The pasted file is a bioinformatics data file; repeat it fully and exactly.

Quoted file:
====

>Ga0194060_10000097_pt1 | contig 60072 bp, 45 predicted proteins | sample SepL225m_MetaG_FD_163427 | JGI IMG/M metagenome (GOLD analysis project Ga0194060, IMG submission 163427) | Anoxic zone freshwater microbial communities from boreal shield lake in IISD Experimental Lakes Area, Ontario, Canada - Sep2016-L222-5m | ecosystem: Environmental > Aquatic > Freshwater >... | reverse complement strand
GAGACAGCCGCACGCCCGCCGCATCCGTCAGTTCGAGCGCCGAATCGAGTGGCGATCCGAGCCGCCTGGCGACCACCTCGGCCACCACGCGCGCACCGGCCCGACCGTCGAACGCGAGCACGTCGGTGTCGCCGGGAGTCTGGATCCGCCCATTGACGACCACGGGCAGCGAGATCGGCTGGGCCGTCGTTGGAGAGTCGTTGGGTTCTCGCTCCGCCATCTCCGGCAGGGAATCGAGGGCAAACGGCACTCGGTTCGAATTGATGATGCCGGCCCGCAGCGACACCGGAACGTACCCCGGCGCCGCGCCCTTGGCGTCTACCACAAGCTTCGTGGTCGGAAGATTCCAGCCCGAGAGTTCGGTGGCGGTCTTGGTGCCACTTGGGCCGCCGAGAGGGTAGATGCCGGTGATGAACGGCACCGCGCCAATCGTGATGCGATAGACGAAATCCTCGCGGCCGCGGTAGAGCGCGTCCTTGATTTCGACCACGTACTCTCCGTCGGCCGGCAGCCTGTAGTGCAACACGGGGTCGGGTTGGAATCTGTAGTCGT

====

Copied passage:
>Ga0194060_10000097_pt1 | contig 60072 bp, 45 predicted proteins | sample SepL225m_MetaG_FD_163427 | JGI IMG/M metagenome (GOLD analysis project Ga0194060, IMG submission 163427) | Anoxic zone freshwater microbial communities from boreal shield lake in IISD Experimental Lakes Area, Ontario, Canada - Sep2016-L222-5m | ecosystem: Environmental > Aquatic > Freshwater >... | reverse complement strand
GAGACAGCCGCACGCCCGCCGCATCCGTCAGTTCGAGCGCCGAATCGAGTGGCGATCCGAGCCGCCTGGCGACCACCTCGGCCACCACGCGCGCACCGGCCCGACCGTCGAACGCGAGCACGTCGGTGTCGCCGGGAGTCTGGATCCGCCCATTGACGACCACGGGCAGCGAGATCGGCTGGGCCGTCGTTGGAGAGTCGTTGGGTTCTCGCTCCGCCATCTCCGGCAGGGAATCGAGGGCAAACGGCACTCGGTTCGAATTGATGATGCCGGCCCGCAGCGACACCGGAACGTACCCCGGCGCCGCGCCCTTGGCGTCTACCACAAGCTTCGTGGTCGGAAGATTCCAGCCCGAGAGTTCGGTGGCGGTCTTGGTGCCACTTGGGCCGCCGAGAGGGTAGATGCCGGTGATGAACGGCACCGCGCCAATCGTGATGCGATAGACGAAATCCTCGCGGCCGCGGTAGAGCGCGTCCTTGATTTCGACCACGTACTCTCCGTCGGCCGGCAGCCTGTAGTGCAACACGGGGTCGGGTTGGAATCTGTAGTCGT